But in 1840, at the height of its maritime supremacy, Boston’s third crisis was already brewing. Steam technology was quickly improving and making clipper ships obsolete. Steam required both less human capital and different human capital than sails did and, as a result, Boston’s maritime workforce lost much of its value. Boston, Salem, and New Bedford all suffered sharp economic dislocations. Salem and New Bedford never really recovered from the shift. But Boston, as a last product of its sailing supremacy, acquired a vast population of Irish immigrants. In what almost seems a freak of fortune, the Potato Famine coincided with the last decade of Boston’s seafaring dominance. As a result of unusually cheap fares from Liverpool, large numbers of hungry Irish came to Boston. Had the famine happened 15 years later, the Irish would likely have bypassed the city entirely. Irish immigrants provided the human energy that–aided by merchant-made fortunes, a burgeoning rail network, and the rise of steam-powered engines, which allowed factories to move from rivers like the Merrimack to more central locales–turned Boston from a maritime city to an industrial city between 1840 and 1890.
This heady period of growth was over by 1920. At that point begins the familiar story of Boston’s–even New England’s–slide into regional decline. From 1920 to 1950, the city’s population remained flat, while the country’s population grew by 50 percent, and then began to dwindle, bottoming out in 1980. This decline can be chalked up to at least four separate reasons. First, the climate was cold and harsh, when air conditioning, improvements in public health (such as draining America’s swamps), and highway travel made the Sun Belt a much more attractive option. Second, as in other industrial towns, Boston’s core manufacturing economy was declining as jobs moved to areas with cheaper labor and less regulation, especially in the South. Third, the automobile itself made Boston’s dense urban form–and its pioneering public transportation system–somewhat obsolete, as growth spread to the suburbs. Finally, Boston suffered from high taxes and heavy regulation. Starting with mayors like James Michael Curley, who put Brahmin-baiting ahead of economic growth, Boston’s city government began favoring higher taxes and more regulation.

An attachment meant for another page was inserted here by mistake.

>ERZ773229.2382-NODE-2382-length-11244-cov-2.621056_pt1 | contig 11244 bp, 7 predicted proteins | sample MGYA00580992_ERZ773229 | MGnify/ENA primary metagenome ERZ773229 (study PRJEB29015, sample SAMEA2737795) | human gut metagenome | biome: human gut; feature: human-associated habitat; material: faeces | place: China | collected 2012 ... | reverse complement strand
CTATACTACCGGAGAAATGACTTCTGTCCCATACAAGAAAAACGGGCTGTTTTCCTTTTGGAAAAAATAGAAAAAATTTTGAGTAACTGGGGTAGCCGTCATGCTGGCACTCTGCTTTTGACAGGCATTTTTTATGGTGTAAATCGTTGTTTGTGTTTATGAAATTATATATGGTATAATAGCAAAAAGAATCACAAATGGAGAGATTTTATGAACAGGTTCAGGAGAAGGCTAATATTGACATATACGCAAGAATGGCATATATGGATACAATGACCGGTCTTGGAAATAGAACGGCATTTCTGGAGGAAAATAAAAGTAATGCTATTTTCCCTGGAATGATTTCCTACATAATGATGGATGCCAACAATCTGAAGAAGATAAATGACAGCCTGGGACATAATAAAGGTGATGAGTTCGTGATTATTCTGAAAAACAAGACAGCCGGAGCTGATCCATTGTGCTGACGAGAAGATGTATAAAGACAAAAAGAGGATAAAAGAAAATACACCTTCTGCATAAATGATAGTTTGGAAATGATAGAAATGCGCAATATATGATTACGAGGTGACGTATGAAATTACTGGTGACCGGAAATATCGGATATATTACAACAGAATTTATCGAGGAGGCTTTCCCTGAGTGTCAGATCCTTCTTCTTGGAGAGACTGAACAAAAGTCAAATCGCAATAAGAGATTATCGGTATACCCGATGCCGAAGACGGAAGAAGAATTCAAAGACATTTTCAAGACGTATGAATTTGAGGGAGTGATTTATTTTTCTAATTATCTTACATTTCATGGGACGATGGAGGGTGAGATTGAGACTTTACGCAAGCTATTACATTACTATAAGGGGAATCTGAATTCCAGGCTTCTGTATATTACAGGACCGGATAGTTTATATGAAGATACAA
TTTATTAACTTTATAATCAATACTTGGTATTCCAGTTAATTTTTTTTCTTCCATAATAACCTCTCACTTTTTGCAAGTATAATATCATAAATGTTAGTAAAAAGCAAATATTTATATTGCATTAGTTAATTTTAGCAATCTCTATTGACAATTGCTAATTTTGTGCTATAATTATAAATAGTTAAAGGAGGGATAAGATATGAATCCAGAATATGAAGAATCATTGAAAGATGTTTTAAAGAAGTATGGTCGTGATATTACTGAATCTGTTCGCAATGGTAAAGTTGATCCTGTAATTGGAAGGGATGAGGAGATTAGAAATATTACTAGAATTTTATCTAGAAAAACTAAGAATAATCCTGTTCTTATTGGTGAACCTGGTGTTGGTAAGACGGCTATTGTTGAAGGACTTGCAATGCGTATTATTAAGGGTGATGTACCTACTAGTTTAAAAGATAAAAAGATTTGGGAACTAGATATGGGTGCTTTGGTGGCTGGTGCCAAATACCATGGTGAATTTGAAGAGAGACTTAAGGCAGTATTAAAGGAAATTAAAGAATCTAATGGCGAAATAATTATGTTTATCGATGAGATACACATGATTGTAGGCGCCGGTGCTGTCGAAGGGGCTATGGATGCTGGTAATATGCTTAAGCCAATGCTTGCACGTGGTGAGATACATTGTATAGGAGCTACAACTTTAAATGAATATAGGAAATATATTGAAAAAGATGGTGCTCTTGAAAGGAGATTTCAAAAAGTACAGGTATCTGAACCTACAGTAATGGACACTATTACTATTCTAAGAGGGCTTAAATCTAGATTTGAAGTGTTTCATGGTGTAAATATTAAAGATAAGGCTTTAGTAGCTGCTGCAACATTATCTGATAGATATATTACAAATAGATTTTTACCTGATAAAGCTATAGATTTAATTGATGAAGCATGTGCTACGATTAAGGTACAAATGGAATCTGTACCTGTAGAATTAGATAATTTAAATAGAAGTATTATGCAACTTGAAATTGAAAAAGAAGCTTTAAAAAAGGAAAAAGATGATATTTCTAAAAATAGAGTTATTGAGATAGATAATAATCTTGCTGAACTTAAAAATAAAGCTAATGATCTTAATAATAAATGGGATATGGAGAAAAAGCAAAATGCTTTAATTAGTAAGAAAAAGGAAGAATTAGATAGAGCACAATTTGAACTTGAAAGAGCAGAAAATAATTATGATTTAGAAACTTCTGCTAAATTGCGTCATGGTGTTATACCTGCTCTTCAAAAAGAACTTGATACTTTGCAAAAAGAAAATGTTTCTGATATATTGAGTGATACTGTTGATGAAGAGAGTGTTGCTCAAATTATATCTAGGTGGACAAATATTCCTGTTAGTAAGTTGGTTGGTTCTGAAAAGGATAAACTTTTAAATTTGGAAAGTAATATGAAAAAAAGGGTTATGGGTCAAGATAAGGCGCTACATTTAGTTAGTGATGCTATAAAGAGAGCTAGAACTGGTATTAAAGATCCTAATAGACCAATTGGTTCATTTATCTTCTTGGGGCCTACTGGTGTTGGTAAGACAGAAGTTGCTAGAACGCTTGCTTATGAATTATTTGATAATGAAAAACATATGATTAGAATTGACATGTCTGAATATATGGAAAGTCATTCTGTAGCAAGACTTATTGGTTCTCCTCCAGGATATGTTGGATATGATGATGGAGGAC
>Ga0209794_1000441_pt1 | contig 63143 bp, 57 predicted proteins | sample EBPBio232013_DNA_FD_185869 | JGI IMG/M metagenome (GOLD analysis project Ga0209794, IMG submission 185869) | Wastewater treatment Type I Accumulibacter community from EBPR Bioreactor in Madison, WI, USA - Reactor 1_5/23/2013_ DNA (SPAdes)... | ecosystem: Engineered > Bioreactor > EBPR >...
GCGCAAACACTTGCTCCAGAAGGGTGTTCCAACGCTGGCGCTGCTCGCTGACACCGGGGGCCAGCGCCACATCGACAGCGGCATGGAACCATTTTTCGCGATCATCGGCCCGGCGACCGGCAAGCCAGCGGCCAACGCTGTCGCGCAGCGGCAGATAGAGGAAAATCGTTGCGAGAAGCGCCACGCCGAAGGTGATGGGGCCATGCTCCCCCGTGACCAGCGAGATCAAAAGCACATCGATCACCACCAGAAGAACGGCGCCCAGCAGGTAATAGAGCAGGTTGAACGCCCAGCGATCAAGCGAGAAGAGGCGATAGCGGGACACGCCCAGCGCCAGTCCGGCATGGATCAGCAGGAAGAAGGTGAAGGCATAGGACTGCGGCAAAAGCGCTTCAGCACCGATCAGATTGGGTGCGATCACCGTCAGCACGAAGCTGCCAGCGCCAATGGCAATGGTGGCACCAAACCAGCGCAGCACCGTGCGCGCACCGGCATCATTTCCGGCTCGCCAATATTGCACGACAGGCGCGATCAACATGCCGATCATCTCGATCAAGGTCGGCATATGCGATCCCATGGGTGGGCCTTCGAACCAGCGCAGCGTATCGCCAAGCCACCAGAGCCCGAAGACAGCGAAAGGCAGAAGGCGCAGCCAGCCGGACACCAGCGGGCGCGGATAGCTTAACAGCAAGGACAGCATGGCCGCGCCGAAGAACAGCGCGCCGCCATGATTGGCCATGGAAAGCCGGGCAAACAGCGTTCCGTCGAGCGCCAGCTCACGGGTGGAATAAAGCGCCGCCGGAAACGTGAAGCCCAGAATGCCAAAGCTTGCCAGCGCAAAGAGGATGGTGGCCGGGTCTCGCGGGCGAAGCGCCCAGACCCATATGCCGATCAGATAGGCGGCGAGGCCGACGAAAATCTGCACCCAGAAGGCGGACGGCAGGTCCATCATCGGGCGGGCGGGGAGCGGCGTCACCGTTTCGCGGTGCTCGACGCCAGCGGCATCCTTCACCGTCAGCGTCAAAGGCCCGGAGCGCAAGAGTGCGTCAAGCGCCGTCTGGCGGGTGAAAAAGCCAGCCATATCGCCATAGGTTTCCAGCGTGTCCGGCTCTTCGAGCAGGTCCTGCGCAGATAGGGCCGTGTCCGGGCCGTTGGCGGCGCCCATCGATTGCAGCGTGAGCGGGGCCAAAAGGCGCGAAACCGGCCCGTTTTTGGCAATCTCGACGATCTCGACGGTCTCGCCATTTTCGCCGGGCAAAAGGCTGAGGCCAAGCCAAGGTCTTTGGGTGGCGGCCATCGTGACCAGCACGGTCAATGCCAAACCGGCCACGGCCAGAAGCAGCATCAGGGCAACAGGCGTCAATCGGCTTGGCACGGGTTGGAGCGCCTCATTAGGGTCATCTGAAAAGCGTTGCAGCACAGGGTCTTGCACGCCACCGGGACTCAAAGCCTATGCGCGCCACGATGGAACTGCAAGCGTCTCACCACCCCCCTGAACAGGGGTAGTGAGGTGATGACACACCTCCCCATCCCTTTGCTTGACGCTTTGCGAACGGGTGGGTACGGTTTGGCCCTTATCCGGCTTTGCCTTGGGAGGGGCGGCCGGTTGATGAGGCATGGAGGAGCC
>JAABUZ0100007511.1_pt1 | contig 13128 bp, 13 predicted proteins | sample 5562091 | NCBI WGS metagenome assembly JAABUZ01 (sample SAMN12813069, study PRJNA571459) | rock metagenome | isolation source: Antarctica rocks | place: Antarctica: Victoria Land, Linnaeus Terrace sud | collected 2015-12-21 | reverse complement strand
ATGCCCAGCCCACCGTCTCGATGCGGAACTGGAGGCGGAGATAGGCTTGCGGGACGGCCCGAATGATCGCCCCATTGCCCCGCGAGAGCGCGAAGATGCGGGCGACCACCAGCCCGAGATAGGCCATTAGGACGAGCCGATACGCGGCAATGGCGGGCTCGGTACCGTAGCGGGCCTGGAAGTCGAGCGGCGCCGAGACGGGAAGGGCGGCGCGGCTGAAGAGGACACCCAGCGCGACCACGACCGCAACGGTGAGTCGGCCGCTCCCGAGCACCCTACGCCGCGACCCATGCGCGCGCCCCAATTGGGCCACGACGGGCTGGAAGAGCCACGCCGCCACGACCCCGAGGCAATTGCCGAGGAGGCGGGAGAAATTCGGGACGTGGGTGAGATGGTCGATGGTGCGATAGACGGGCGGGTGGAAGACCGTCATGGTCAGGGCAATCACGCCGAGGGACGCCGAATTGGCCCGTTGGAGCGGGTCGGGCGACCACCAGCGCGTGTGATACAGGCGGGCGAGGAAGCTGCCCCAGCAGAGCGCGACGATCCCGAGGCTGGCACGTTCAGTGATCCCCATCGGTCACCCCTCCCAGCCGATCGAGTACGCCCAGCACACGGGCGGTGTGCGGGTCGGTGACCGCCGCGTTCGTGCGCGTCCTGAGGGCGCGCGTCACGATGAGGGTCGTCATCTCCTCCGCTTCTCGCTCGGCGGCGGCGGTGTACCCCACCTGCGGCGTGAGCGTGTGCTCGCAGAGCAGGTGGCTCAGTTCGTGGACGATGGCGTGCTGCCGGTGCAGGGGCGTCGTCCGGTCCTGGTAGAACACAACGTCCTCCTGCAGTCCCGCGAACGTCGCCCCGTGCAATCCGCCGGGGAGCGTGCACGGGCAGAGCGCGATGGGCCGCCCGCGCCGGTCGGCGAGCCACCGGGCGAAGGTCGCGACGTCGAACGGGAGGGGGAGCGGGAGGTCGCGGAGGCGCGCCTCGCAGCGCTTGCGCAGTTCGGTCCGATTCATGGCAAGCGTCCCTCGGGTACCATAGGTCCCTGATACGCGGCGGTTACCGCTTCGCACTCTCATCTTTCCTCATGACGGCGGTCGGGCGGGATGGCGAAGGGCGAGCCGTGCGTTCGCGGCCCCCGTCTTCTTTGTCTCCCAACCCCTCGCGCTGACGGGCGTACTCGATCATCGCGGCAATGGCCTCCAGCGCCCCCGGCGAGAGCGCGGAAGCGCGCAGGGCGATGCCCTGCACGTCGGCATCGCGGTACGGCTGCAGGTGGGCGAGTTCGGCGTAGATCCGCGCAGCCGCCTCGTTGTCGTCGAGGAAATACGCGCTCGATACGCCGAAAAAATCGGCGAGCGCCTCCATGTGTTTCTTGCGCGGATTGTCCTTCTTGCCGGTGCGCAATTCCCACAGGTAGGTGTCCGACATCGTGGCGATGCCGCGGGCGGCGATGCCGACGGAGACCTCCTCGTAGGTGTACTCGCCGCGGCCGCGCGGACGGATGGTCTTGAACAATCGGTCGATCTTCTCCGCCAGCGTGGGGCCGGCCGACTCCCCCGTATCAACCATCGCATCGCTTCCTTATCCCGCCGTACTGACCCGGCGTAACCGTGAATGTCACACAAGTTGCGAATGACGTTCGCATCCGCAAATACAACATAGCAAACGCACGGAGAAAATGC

Rather than signal Boston’s final descent into economic and demographic oblivion, the long mid-century slide set the stage for Boston’s reinvention as the high-tech economic juggernaut it is today. The current moment of recession hangover–and the even more severe dislocations of the early 1990s–notwithstanding, the Greater Boston/eastern Massachusetts area has developed an internal economic skeleton of technology and know-how that should sustain growth for years to come. That is, until the next structural crisis develops. When the crisis hits–even more, before it does–it would serve us well to understand how to reinvent the local economy, as it has been reinvented before. Rather than looking for modern miracles to understand the modern Boston miracle, not to mention preparing for the inevitable next one, we should look to the factors that facilitated reinvention throughout Boston’s history.
1. Innovate or stagnate. The most obvious lesson of Boston’s history is that metropolitan economies develop along quirky, bumpy paths. Staying true to a single model of economic development is almost always a recipe for disaster. At each turning point during its long history, Boston has changed primary industries and revamped itself, from gateway for the Puritans to the first port of the Americas, from first port of the Americas to a center of global shipping, from shipping city to manufacturing city, from manufacturer to information master. For any city to survive as the economic core of a thriving region, such transformations are inevitable; indeed, as wrenching as they may be along the way, they should be welcomed and urged along, not dreaded and impeded.